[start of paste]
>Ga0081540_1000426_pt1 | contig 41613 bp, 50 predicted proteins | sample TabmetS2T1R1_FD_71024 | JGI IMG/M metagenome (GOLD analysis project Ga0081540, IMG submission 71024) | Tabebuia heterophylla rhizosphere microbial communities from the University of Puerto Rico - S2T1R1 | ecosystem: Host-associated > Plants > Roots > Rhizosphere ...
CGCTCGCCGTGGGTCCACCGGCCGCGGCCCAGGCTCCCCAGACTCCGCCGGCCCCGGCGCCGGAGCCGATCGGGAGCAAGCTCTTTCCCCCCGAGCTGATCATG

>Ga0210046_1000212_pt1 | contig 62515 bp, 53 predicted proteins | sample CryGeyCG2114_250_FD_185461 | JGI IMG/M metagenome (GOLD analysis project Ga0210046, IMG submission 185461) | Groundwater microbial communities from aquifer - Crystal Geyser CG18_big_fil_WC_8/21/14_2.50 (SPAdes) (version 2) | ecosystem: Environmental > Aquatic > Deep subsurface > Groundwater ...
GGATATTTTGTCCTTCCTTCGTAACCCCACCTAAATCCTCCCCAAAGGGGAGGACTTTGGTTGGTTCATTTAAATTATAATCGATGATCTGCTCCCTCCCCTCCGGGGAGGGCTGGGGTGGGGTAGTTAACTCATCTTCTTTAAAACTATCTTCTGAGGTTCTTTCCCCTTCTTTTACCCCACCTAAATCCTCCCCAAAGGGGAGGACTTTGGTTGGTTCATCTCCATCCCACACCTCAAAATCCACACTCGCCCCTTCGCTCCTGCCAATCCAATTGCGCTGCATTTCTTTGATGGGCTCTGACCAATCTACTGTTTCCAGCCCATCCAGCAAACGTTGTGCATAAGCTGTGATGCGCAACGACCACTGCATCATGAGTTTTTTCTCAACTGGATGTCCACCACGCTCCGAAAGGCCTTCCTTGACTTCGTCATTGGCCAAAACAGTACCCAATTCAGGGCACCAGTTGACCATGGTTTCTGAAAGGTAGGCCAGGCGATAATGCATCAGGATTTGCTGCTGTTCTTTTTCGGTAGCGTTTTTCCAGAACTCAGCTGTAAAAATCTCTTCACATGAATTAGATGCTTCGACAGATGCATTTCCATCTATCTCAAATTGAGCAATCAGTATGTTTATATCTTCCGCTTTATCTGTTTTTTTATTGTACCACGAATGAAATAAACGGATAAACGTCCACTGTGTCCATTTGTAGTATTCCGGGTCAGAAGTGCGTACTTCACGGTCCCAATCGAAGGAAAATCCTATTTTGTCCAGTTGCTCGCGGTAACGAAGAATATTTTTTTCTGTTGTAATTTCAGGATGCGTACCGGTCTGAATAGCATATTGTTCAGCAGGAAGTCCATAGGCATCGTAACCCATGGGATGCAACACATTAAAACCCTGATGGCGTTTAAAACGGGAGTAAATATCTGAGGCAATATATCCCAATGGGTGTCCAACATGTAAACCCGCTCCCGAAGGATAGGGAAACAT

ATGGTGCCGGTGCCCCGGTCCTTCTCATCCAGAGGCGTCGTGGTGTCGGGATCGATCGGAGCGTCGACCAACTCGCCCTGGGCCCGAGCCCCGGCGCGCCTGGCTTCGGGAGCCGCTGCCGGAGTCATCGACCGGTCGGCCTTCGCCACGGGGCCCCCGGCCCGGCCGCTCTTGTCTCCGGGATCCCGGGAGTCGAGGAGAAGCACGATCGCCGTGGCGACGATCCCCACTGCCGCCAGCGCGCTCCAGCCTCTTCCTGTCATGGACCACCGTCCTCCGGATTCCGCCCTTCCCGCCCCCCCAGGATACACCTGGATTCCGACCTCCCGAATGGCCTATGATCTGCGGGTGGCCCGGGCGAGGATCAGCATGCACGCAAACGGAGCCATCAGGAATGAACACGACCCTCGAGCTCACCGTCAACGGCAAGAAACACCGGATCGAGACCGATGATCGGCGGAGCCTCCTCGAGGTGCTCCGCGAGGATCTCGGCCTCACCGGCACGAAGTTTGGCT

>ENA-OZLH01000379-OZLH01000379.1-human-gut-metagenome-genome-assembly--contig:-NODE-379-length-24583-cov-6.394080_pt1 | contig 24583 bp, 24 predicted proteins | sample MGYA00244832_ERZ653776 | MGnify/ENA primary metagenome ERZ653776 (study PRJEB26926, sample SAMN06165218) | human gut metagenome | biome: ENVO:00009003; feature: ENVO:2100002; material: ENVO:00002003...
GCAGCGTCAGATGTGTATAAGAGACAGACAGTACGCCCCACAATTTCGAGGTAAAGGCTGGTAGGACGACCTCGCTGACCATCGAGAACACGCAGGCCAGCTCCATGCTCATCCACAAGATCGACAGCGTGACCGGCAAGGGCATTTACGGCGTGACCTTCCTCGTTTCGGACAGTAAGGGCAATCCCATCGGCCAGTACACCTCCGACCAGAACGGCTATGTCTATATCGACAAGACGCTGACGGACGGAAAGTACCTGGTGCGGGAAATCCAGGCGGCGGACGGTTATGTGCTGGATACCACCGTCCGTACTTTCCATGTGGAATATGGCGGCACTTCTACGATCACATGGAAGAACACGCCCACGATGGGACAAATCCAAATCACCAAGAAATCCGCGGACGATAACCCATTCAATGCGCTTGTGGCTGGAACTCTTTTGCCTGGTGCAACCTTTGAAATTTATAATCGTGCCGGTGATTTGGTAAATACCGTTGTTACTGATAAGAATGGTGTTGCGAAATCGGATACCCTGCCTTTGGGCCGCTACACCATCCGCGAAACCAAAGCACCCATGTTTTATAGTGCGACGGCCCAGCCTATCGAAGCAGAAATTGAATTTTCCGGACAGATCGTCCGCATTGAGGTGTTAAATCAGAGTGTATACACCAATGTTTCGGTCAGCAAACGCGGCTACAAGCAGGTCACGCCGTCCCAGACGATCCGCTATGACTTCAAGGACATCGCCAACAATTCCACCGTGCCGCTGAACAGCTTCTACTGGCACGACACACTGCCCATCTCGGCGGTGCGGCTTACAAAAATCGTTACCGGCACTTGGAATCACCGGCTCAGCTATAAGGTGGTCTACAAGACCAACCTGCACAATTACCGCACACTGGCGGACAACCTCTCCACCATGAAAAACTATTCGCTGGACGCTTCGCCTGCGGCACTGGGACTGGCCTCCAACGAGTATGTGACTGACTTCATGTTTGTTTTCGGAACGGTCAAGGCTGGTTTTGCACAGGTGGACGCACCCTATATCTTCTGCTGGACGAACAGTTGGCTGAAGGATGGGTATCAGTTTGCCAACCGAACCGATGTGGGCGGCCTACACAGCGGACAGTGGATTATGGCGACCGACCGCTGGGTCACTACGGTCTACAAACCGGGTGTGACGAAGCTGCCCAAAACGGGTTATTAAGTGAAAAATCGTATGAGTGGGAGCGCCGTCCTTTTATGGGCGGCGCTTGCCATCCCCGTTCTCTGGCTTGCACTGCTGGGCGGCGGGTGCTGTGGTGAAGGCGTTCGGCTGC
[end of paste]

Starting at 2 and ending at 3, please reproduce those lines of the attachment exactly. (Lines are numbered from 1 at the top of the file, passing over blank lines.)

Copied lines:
CGCTCGCCGTGGGTCCACCGGCCGCGGCCCAGGCTCCCCAGACTCCGCCGGCCCCGGCGCCGGAGCCGATCGGGAGCAAGCTCTTTCCCCCCGAGCTGATCATG

>Ga0210046_1000212_pt1 | contig 62515 bp, 53 predicted proteins | sample CryGeyCG2114_250_FD_185461 | JGI IMG/M metagenome (GOLD analysis project Ga0210046, IMG submission 185461) | Groundwater microbial communities from aquifer - Crystal Geyser CG18_big_fil_WC_8/21/14_2.50 (SPAdes) (version 2) | ecosystem: Environmental > Aquatic > Deep subsurface > Groundwater ...